Peer Review with Google Docs

Students can review and comment on each other’s work with Google docs, which offers tools for side bar comments and also a ‘suggesting’ mode that allows them to propose revisions to prose, etc.  If you expect, for instance, students to save drafts (with comments) it will be a good idea to make periodic Word versions (which preserve all comments) for further reference. 

Pros: Free, extensive editing tools means that drafts and revisions can easily be saved as Word or PDF documents with full apparatus or special symbols and formatting.

Cons:  Bryn Mawr students will need to sign up for Google accounts and they will need to have user names you can recoginze if they are commenting on drafts or other documents.  If student authors are too quick to “accept” suggestions or “resolve” comments it might be difficult to track the process of review and revision.

Groups in Moodle

Moodle will allow you to organize students into groups in Moodle for smaller discussions and other activities.  You can have group assignments, so that several students work together on a single project. Written assignment can be crafted within Moodle (with the text editor) or uploaded as a finished PDF or other document.  Note: there is a file size limit of 20 Mb for assignments uploaded by students. Audio or video assignments of more than a minute or so, should be uploaded to a separate cloud service (Panopto, Google, Box, etc.).

Pros: If you are using Moodle, this lets you facilitate group work in almost any activity. 

Cons: If you are using multiple group configurations within your course, along with groups in the gradebook, you need to use the “groupings” option. This is not hard, but if fail to add groupings, your gradebook won’t reflect the group grades correctly.

Expert: Sharon Strauss

Written Discussions in Moodle

Moodle Forums provide a blog-like space where students can hold threaded asynchronous (or even synchronous) discussions, either as the entire class, or based on groups of your choosing.  

Pros: Integration with Moodle.

Cons: If you plan to have different sets of student groups for different activities, and to use the gradebook, you’ll need to also set up groupings of groups. UMass Amherst has instructions for creating Groupings. Also:  navigating back to individual posts (and replies) can be tricky if you expect to use these during some live discussion. Finally:  your feedback to individual students via the Forum will be visible to all students.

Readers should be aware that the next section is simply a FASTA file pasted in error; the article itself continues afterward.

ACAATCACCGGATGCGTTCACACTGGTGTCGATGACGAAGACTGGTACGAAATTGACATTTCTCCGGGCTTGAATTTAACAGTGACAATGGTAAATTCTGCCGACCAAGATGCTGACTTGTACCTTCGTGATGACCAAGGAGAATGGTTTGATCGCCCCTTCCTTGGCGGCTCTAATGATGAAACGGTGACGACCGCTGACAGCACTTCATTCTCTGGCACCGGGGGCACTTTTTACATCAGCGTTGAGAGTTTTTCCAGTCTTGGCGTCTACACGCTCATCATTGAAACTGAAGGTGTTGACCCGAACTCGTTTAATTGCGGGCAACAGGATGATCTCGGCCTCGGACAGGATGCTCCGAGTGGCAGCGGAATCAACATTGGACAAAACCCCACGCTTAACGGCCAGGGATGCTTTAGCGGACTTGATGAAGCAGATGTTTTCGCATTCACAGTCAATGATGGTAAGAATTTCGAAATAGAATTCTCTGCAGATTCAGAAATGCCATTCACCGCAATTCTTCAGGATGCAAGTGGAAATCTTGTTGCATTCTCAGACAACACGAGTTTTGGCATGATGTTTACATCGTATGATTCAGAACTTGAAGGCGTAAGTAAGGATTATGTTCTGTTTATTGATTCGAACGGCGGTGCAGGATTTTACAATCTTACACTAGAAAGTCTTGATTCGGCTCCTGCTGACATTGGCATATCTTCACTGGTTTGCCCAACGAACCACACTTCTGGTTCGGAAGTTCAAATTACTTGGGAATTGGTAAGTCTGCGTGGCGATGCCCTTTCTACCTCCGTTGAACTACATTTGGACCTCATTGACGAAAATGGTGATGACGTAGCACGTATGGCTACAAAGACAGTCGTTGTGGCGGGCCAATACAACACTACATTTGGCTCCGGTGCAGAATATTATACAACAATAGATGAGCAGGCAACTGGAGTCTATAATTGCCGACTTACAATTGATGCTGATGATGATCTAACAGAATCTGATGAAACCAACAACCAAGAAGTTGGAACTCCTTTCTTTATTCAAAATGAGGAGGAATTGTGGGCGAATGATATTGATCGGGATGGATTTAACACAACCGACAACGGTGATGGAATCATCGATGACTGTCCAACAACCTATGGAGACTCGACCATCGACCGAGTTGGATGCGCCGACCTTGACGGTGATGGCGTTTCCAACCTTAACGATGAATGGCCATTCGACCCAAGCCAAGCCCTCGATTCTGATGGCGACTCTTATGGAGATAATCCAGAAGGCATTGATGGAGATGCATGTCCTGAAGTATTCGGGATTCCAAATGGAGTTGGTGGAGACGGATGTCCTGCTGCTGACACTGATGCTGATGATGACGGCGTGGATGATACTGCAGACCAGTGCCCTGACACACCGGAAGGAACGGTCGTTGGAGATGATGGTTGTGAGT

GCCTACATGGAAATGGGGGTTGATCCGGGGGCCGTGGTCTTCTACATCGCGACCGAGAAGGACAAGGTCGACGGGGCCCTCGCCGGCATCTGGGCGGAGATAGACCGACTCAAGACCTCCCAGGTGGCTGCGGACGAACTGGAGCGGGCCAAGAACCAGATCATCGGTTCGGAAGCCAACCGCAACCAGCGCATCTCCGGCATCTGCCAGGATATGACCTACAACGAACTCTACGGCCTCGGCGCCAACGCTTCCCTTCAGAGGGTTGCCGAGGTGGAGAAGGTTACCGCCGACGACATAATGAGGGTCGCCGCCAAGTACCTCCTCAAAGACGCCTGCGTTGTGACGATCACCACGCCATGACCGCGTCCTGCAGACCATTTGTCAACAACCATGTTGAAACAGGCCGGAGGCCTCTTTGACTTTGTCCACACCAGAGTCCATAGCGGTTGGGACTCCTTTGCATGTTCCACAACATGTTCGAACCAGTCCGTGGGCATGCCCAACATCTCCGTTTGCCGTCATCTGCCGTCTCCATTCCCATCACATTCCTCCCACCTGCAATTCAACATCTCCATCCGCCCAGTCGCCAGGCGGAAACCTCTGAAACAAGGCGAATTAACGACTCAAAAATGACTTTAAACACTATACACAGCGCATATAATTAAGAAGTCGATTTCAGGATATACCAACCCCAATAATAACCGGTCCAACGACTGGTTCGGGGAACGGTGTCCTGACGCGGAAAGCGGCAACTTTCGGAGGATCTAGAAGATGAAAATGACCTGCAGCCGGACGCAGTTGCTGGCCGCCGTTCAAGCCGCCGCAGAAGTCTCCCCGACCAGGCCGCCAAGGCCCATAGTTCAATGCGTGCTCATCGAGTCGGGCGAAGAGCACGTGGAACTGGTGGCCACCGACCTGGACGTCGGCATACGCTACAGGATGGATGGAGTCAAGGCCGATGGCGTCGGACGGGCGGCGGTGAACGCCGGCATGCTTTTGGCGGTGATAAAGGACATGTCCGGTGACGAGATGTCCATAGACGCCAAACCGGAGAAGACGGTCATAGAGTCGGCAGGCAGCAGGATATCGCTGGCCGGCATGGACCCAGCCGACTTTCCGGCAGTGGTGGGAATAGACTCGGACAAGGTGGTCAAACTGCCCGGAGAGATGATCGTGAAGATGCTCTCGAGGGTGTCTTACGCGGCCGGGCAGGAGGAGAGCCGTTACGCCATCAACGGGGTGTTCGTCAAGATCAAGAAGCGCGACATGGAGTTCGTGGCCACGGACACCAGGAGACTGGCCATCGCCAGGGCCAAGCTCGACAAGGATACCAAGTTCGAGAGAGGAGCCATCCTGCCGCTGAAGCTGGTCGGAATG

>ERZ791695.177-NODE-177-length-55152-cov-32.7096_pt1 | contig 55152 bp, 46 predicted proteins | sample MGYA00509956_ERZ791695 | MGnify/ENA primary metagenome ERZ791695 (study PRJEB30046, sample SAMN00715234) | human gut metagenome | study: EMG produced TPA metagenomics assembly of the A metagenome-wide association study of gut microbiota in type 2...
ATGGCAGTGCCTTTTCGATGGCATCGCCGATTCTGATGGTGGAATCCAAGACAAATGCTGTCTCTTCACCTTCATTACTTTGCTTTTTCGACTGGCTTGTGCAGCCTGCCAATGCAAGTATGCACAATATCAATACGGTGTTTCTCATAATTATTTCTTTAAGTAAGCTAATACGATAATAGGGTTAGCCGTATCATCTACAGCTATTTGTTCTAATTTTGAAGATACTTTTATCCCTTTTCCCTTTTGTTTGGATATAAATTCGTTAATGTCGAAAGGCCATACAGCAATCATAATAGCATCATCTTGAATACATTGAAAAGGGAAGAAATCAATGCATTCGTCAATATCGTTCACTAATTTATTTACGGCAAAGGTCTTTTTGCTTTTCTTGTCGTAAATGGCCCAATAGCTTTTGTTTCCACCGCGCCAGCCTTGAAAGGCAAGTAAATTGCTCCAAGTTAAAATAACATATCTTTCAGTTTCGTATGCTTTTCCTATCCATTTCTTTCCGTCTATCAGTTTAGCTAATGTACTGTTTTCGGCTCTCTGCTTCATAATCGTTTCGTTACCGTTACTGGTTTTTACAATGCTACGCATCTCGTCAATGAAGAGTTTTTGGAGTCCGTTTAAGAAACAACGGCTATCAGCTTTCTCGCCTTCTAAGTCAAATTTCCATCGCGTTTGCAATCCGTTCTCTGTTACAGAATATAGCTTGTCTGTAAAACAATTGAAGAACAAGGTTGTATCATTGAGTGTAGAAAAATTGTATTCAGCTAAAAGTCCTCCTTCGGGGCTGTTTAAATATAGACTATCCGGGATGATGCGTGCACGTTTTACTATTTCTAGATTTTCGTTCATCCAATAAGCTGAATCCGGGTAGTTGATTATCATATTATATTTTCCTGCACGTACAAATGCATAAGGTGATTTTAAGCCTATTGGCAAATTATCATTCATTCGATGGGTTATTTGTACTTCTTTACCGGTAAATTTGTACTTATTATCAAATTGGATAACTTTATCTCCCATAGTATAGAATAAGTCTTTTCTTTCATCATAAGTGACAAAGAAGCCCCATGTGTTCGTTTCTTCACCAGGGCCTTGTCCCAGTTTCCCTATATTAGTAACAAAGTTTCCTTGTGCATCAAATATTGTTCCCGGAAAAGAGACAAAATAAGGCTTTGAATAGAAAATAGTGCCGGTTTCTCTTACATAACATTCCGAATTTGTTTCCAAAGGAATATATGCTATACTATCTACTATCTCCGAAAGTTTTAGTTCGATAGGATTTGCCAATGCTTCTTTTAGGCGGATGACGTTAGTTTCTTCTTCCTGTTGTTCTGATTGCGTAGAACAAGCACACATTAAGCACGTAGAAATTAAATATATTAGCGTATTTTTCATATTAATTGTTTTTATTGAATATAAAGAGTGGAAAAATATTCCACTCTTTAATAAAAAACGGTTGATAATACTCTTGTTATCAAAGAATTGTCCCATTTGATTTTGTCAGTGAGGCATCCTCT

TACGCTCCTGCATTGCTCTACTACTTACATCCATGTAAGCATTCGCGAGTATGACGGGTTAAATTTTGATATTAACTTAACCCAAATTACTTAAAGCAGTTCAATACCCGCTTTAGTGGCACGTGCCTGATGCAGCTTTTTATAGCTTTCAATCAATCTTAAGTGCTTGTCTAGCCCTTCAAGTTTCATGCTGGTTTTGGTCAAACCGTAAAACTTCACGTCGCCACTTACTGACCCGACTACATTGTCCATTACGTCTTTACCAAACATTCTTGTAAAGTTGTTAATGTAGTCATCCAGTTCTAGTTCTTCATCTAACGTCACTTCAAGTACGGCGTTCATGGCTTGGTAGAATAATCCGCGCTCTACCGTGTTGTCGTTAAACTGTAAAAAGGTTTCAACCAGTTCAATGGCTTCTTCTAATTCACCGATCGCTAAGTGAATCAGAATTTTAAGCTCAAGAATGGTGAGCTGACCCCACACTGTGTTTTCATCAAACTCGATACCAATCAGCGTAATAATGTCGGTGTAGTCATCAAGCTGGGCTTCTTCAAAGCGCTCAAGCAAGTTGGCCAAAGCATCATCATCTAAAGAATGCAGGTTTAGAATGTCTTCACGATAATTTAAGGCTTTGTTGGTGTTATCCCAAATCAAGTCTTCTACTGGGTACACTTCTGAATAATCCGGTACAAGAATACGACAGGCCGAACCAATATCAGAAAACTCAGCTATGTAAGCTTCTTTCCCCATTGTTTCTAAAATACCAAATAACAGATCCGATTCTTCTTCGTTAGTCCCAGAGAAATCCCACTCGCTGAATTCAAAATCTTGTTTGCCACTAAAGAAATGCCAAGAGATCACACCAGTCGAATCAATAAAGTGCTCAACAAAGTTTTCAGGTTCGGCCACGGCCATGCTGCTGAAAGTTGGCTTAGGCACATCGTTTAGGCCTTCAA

Expert:  Sharon Strauss

Oral Discussions in Moodle

VoiceThread allows students to record their own voice and share their ideas with others. Subsequent students (or even the instructor) can in turn react to these ideas with subsequent VoiceThread recordings.  

Pros:  Built-in to Moodle.  It is easy for students (and faculty) to create their speech and presentation videos, and watch others’ videos in class or beyond.

Cons:  Checking and/or commenting on all the VoiceTheads created by students can be extremely time-consuming, especially when the class size is more than ten or so. Keeping track of who commented on which VoiceThread can be difficult, once there are many posts.

Expert: Sharon Strauss

Groups in Slack

Slack is a platform for collaboration.  Better than trading messages and attachments via email, it allows groups to create teams and communicate through “channels” that users can create as they go. Participants join (or leave) a particular channel as needed; threaded conversations can be linked to Google documents or other shared resources. Slack channels thus reflect the developing sense of a conversation (something like Users can set to be notified of updates to conversations. 

Slack could be used as a synchronous discussion complement to a simultaneous Zoom meeting (better than the un-threaded Zoom chat), or as an synchronous or asynchronous space of it’s own where a class or small group could sustain a conversation over several hours or days.  It’s even possible to launch Zoom calls from within Slack, thus allowing students to move from written to oral conversations as needed.

Learn more about Slack via Linked In.

Pros:  Free (sign-up required).  Better than Zoom chat, because conversations are threaded and can be linked to other documents and resources. 

Cons:  Not integrated with Moodle; Faculty would need to invite (or accept requests) from each student to join the Slack Group at the outset.  

Expert:   Richard Freedman, Ben Le, Andy Janco, Mike Zarafonetis

Peer Review with Moodle Forum

Moodle Forums provide a quick way for students to offer written commentary on each other’s ideas (as expressed in the rorums themselves or perhaps some other shared content they provide within Moodle or via some other platform. Students can start a thread with their work and ask others to reply with comments. Davidson College has created some nice instructions for doing peer review in groups with the forum

(If you are interested in peer review and revision linked to specific passages in a student’s work, you might instead want to use Google Docs, which allows for extensive commenting and editorial suggestions. However, if you have Bryn Mawr students, this might not work as well; Bryn Mawr does not give out Google accounts.)

Expert: Sharon Strauss